Wisdom by Namhee Chon JDPSN

Namhee ChonWhat is wisdom? Is wisdom something that we can attain? Or is it our inherent original nature that we only need to return to?

Zen Master Lin Chi says if you meet the Buddha, kill the Buddha. With his dramatic statement he is urging us not to create something in our mind, not even “not Buddha,” and not to become a slave of our thinking. It is the same with wisdom. Once we have an idea of the perfection of wisdom (prajna paramita), we strive to attain it using every possible means. Are we aware where this idea of perfection of wisdom comes from? Where can we look for this wisdom? If it is outside of us, where is it? If it is inside of us, where is it to be found? There is nothing either outside or inside of us that we call wisdom. Yet it appears spontaneously as an answer to a question, situation or problem. So it seems not to be something static, but rather a dynamic response to a concrete situation. What can we do in order that this dynamic response can appear unhindered?

As soon as we think of perfection, the idea of no perfection appears in our mind. Yet we cannot even say definitely what perfection is. We only can declare what is no perfection. So what do we do? “Kill” the idea of the perfection of wisdom in order to go beyond this dualistic thinking? What happens, if we let go of any kind of ideas like wisdom and perfection completely? The mind before thinking reveals itself. Out of this before-thinking mind all wisdom actions appear spontaneously, moment by moment, like a tree responding to the wind with rustling leaves. What is the way to live according to that? Zen Master Lin Chi says again: “Followers of the way, the dharma of the Buddhas calls for no special undertakings. Just act ordinary, without trying to do anything in particular. Move your bowels, piss, get dressed, eat your rice, and if you get tired, then lie down.” This “without trying to do anything in particular” makes the ordinary acts extraordinary! It is indeed more a matter of how we are doing something than what we are doing: drop all ideas and just do it!

Recently I was teaching in a retreat. There was one woman and one man who did not like each other. Both of them were sincere and dedicated Zen practitioners and worked in this retreat as head dharma teacher and kitchen master. The kitchen master, a twenty-year-old young woman, said, “The head dharma teacher hates me. He is looking at me always critically and stern. He is like my mother, looking grim and rigid. This kind of person makes my life so sad.” The head dharma teacher, who was in his fifties, and in fact usually very kind outside retreats, complained, “The kitchen master is selfish and arrogant, exactly like my daughter. I cannot bear this kind of person.” Since they came together for the first time to this retreat from different countries and never talked much because of the rule of silence that we practice during retreats, it is hard to say they knew each other well. Yet they were suffering due to their strong negative feelings toward each other.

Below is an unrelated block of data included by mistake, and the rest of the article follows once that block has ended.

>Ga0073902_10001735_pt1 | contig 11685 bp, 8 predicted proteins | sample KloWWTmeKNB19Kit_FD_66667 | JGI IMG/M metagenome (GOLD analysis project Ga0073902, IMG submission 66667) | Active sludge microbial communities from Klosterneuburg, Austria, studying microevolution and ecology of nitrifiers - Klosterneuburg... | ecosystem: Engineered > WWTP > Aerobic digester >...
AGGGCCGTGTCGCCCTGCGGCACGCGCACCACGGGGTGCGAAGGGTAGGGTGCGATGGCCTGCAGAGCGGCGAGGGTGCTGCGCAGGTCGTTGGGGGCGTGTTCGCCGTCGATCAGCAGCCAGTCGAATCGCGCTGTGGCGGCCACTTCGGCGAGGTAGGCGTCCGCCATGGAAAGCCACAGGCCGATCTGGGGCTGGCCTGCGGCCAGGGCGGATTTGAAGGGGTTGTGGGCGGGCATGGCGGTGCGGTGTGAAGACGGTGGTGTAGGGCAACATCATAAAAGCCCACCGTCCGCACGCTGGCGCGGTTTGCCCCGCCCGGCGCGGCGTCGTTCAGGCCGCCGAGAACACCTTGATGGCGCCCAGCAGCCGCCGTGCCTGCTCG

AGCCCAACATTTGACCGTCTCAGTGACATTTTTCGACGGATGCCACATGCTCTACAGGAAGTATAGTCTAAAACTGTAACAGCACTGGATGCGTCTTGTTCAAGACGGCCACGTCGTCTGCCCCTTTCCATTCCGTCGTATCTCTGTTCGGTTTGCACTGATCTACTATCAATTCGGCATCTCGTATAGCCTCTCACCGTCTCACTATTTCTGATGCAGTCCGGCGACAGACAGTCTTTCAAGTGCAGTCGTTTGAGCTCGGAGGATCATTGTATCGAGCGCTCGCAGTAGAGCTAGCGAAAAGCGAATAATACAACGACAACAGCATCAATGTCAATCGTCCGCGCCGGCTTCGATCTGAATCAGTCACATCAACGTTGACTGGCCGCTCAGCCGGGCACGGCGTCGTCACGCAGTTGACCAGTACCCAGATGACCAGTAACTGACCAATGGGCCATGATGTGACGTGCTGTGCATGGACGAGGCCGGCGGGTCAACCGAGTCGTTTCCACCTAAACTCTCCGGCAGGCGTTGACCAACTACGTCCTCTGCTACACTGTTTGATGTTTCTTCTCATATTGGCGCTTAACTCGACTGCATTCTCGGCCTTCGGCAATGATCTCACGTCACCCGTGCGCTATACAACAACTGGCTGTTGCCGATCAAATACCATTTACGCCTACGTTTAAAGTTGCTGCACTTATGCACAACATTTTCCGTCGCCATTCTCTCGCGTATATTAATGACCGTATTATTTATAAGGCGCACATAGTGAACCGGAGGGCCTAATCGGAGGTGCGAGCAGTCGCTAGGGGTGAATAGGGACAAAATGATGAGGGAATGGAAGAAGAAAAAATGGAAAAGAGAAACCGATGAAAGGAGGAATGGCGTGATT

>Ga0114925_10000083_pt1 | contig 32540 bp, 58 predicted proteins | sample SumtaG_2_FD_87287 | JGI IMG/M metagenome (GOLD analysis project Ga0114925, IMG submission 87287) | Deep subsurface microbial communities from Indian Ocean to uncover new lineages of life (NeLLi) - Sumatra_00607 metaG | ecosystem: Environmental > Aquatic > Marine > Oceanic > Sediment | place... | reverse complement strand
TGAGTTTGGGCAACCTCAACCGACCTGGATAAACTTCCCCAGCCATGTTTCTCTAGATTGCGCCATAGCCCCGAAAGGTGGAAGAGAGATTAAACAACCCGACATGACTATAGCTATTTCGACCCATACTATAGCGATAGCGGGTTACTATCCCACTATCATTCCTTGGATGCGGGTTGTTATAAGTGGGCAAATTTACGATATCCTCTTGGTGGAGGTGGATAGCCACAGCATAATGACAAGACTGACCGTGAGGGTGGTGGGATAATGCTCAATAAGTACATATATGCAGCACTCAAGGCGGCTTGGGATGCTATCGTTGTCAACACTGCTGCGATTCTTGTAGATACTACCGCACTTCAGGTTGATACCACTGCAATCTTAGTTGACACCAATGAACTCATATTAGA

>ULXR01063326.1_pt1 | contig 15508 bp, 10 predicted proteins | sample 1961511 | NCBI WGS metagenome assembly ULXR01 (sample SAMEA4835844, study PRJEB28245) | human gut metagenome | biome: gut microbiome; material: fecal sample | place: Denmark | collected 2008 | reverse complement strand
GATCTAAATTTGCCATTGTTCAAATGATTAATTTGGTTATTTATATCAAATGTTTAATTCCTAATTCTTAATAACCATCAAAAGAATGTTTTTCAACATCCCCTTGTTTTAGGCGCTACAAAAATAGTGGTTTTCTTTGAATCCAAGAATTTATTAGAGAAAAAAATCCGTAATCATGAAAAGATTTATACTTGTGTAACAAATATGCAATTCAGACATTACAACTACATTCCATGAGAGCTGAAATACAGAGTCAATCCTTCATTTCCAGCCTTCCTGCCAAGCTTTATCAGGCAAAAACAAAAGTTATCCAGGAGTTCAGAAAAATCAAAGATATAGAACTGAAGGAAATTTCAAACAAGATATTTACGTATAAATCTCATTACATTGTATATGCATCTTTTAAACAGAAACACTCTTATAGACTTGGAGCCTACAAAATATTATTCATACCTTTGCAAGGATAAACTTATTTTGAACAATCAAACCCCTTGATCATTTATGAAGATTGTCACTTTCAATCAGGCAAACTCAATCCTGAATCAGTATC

Like in this story, we unconsciously make pictures of others or ourselves according to our ideas or past experiences. The consequence is that we suffer and blame others for our suffering. But once we notice that we are trapped in our own thinking and it causes us suffering, we get to know the nature of all problems. This thinking makes us act and react in a conditioned and predictable way, so we end up repeating the same behavioral pattern, which we call karma. The karmic acts of comparing, judging and assuming hinder us in perceiving the uniqueness of the very moment and the person with whom we interact. The incomparable uniqueness of this very moment can reveal itself only when the attachment to thinking stops. As Zen Master Seung Sahn says, our mind becomes then like a mirror, clear like space. Red comes, it reflects only red, and yellow comes, only yellow. That means, red doesn’t have to become yellow and yellow does not need to be changed into red. And also yellow itself is enough and complete without depending on red at all. Only out of this hundred-percent mirrorlike mind can clear action appear. The above-mentioned kitchen master wrote me a short message soon after our talk: “Now I understand. The problem is not between the head dharma teacher and me. The problem is that we are following our karma. He is OK. I am OK.” This OK-mind is the seed out of which great love and great compassion mind emerge. The other name for this is supreme wisdom or prajna paramita. Without attachment to thinking our mind can perceive clearly. Then it is possible to just do it for all beings without distinction.